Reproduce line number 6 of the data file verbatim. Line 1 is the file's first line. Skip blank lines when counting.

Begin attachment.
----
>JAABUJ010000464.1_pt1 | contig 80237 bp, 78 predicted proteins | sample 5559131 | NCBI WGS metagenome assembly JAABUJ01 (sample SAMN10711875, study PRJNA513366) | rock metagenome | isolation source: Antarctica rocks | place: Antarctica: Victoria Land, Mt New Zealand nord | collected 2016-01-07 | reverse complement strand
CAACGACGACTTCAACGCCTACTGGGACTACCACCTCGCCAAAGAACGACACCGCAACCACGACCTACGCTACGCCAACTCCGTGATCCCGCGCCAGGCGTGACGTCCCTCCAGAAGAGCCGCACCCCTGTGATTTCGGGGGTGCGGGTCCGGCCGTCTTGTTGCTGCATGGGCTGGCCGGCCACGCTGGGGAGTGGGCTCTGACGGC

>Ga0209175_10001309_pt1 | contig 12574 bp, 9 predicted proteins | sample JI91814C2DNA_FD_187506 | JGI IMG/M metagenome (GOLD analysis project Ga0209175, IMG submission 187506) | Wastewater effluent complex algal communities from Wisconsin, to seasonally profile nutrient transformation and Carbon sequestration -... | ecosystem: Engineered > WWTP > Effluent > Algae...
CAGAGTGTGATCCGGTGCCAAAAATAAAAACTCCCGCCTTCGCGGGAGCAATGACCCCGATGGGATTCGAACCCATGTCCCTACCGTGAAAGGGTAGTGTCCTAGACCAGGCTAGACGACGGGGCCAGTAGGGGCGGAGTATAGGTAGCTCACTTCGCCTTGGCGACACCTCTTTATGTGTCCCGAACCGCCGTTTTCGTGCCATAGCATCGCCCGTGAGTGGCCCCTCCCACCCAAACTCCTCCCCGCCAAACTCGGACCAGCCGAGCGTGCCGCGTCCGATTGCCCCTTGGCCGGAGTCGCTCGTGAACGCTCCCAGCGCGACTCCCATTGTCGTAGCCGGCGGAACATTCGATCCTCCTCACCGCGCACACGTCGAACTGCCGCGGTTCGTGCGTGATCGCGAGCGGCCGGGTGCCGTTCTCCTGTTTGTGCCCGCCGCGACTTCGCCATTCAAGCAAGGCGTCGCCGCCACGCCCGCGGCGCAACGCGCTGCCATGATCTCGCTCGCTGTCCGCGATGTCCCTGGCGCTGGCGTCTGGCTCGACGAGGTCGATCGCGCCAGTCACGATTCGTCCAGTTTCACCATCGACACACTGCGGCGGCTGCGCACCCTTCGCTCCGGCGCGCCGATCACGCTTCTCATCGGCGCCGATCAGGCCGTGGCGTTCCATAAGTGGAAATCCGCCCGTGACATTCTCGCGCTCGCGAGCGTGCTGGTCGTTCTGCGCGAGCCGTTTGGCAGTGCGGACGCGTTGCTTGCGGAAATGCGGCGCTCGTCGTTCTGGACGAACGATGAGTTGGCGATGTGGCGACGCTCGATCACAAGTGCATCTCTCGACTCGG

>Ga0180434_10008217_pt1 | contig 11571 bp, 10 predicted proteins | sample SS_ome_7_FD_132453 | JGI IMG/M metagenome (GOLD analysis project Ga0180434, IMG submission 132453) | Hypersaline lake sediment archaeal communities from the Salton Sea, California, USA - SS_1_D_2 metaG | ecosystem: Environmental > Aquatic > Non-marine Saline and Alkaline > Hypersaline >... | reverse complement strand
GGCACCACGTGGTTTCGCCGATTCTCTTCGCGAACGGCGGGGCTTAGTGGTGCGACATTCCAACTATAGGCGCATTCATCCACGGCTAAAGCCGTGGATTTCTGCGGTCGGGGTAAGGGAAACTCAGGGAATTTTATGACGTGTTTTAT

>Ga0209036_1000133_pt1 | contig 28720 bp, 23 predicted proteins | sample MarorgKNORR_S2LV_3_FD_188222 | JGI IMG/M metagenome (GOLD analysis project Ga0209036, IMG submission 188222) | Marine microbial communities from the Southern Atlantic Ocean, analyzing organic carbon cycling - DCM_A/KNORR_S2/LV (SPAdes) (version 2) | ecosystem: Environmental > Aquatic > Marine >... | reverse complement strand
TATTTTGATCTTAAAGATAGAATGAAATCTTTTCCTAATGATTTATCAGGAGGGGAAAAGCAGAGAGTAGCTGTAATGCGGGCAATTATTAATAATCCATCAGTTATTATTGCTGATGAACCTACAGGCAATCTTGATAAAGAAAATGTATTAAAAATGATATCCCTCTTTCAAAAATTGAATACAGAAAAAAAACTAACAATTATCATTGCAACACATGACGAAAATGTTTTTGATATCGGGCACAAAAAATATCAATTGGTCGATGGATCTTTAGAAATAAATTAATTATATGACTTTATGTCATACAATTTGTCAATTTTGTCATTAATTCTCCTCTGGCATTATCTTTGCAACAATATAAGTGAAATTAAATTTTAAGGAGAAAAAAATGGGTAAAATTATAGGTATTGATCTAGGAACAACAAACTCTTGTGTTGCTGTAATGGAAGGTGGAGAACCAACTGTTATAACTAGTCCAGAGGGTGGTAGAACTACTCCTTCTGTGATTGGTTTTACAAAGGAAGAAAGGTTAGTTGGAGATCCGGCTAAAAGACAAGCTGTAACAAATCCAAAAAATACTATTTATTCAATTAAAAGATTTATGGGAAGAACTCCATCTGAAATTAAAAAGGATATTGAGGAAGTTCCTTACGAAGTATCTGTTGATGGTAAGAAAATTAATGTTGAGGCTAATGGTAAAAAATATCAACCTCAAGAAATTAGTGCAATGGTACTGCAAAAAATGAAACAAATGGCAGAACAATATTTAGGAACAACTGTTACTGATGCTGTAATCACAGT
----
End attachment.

GGCACCACGTGGTTTCGCCGATTCTCTTCGCGAACGGCGGGGCTTAGTGGTGCGACATTCCAACTATAGGCGCATTCATCCACGGCTAAAGCCGTGGATTTCTGCGGTCGGGGTAAGGGAAACTCAGGGAATTTTATGACGTGTTTTAT